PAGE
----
A full-scale investigation by the Senate into alleged N135 billion said to have been injected into the Nigeria Police in the last three years as part of measures to reform the force has commenced.
The amount in question was said to have been pumped into the force between 2011 and 2013 by the President Goodluck Jonathan’s administration with a view to repositioning the Police following public outcry over its poor funding in the past.
The Senate, through its committee on Police Affairs has commenced probe of the management of the funds and report back in the shortest possible time.
The Senate action came after heated debate on a motion tagged Reforming the Nigeria Police, brought before it by Senator Abubakar Tutare (PDP, Taraba Central), on the level of funding and implemen-tation of the Nigeria Police Force Reform Programme.
Senator Tutare, who is the Vice Chairman of Senate Committee on Police Affairs, noted that over the years, the Nigeria Police was neglected in terms of offices, residential accommodation, kits, vehicles, arms and communication equipment.
He observed that arising from this development, the Federal Government initiated a Police Reform Programme to provide “all it takes to overhaul the Police and make it more professional, effective and efficient in the discharge of their duties with a take-off grant of N75 billion.”
He said the government followed up with appropriation of N25 billion, N15 billion and N22 billion in the 2011, 2012 and 2013 budgets, respectively.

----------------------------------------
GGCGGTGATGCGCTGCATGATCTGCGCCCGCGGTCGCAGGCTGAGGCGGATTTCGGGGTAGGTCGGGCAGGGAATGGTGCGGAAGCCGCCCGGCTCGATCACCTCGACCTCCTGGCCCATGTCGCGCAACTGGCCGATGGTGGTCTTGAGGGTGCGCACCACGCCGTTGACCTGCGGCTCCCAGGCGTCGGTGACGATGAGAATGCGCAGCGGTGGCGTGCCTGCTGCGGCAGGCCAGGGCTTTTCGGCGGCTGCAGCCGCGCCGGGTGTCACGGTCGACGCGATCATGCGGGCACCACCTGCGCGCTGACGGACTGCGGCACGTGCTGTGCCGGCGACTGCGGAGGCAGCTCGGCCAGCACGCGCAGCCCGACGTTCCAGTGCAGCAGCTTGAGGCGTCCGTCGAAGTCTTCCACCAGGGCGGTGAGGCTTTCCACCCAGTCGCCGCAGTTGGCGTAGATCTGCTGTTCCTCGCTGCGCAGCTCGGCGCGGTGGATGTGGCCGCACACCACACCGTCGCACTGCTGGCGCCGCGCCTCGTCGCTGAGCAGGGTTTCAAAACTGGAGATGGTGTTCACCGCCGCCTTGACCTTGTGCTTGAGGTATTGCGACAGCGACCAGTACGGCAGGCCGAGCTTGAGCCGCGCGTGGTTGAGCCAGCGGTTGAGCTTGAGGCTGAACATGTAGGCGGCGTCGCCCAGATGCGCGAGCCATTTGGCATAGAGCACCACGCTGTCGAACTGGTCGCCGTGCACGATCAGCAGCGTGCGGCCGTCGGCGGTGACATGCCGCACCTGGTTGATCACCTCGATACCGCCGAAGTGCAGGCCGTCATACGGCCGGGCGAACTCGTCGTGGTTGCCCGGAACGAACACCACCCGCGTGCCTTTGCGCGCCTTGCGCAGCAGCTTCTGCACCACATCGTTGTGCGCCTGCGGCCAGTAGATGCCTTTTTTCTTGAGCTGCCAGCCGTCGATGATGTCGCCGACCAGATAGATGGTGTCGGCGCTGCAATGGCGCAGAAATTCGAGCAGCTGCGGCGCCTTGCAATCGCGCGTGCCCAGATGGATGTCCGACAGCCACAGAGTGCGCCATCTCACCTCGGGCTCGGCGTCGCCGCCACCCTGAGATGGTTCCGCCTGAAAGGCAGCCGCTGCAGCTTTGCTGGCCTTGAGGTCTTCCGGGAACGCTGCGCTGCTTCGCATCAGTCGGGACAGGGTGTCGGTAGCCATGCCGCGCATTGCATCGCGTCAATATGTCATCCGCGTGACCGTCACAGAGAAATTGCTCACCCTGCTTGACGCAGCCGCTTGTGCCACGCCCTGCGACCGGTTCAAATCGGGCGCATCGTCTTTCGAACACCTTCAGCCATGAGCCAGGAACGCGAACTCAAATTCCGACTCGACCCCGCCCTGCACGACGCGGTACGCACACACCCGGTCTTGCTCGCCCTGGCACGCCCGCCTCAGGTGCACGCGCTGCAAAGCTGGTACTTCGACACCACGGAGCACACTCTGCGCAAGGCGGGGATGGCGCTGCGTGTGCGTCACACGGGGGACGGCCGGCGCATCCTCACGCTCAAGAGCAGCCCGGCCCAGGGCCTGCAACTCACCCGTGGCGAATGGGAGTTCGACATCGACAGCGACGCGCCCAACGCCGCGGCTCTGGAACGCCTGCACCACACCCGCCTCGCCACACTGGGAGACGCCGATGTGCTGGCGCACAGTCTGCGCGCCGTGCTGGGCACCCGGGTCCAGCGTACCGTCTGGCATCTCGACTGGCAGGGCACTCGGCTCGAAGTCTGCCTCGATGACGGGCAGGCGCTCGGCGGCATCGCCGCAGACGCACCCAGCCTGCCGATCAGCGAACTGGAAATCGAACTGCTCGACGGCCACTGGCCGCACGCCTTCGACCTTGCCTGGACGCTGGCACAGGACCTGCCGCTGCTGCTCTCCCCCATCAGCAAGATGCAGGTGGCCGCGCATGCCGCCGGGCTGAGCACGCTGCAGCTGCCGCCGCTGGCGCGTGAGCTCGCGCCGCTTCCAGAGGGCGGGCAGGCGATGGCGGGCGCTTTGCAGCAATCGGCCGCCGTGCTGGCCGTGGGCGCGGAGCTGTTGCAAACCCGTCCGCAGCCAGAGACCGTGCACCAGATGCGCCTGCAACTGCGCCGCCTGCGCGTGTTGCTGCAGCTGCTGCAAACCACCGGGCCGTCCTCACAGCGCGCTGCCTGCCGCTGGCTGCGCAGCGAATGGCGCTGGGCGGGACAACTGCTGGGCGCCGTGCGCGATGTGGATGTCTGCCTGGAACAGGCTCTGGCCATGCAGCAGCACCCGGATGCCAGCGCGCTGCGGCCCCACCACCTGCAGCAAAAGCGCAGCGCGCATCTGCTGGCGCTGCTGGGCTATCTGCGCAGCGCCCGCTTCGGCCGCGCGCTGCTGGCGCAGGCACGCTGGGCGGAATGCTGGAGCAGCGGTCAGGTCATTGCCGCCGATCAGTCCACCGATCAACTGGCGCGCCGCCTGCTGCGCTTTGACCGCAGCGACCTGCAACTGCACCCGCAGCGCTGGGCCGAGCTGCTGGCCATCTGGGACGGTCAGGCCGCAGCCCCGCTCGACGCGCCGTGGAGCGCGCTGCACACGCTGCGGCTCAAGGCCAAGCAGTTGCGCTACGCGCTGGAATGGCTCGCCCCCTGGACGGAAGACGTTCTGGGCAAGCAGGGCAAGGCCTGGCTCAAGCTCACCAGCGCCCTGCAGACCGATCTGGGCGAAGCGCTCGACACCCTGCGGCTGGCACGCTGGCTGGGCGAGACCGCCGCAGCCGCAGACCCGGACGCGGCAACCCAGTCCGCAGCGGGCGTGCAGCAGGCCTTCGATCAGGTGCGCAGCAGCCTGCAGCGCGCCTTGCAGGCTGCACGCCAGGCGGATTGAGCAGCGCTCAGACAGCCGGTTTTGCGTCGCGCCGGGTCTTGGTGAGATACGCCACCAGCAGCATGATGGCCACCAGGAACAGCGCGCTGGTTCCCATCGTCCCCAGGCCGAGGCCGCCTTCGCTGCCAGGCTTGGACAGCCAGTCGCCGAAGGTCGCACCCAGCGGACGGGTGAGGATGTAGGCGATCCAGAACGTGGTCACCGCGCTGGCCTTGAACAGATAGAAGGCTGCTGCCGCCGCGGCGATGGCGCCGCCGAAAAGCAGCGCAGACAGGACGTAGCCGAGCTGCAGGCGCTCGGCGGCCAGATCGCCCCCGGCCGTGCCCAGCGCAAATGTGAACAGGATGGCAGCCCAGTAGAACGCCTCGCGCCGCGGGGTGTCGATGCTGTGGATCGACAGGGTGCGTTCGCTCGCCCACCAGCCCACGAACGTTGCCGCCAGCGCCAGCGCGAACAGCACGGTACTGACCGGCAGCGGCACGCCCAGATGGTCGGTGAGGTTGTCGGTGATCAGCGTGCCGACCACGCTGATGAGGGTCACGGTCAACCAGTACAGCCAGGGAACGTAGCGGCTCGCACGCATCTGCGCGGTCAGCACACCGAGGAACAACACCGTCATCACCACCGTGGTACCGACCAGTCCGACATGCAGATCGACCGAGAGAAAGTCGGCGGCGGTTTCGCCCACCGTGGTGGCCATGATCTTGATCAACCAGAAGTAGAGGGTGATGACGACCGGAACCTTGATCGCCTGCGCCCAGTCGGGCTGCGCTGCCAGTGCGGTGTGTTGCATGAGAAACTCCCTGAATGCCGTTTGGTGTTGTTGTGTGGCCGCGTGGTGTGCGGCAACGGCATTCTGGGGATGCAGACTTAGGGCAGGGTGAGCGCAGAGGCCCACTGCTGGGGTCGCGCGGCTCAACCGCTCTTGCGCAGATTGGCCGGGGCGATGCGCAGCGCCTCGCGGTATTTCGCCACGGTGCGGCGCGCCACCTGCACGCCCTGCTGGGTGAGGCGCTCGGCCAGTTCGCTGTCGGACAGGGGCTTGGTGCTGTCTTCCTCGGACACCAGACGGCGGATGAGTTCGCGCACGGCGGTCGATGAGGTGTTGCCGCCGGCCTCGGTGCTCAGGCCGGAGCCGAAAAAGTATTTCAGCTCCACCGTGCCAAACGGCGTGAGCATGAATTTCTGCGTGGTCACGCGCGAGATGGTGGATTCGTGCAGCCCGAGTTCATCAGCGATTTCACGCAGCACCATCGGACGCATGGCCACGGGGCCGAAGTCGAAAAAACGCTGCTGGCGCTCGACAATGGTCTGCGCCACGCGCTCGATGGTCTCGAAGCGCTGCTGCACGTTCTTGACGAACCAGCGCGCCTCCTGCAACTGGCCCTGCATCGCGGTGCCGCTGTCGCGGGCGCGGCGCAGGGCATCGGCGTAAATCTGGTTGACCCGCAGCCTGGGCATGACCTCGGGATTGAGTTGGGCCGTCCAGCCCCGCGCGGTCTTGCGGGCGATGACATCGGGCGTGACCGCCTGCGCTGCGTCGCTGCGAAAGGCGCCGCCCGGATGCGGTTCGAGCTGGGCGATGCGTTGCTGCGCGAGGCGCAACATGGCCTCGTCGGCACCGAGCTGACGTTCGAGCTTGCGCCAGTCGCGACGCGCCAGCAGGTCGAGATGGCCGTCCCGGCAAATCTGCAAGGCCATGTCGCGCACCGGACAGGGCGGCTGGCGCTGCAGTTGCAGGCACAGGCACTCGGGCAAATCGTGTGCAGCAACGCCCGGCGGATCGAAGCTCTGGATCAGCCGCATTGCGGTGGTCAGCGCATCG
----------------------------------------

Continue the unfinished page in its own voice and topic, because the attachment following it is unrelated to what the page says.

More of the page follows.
The Senator regretted that despite the take-off grant and the provision of a total of N57 billion appropriated between 2011 and 2013, “there is still nothing to show that the reform agenda is ongoing in the Nigeria Police Force.”
Senate Leader, Victor Ndoma-Egba (PDP, Cross River Central), who spoke earlier in the debate, said beyond poor funding, the Nigeria Police was facing a problem which he referred to as “structural defect,” noting that the situation called for the creation of state Police to ensure effective policing of the country.
“The mentality of the Police is still rooted in our colonial history. No matter how much you bring you are not going to change the Police.
“The idea of a single Police for all the country is inconsistent with a federal system. This motion affords us the opportunity to restructure the Police in line to what is obtainable in federalism.”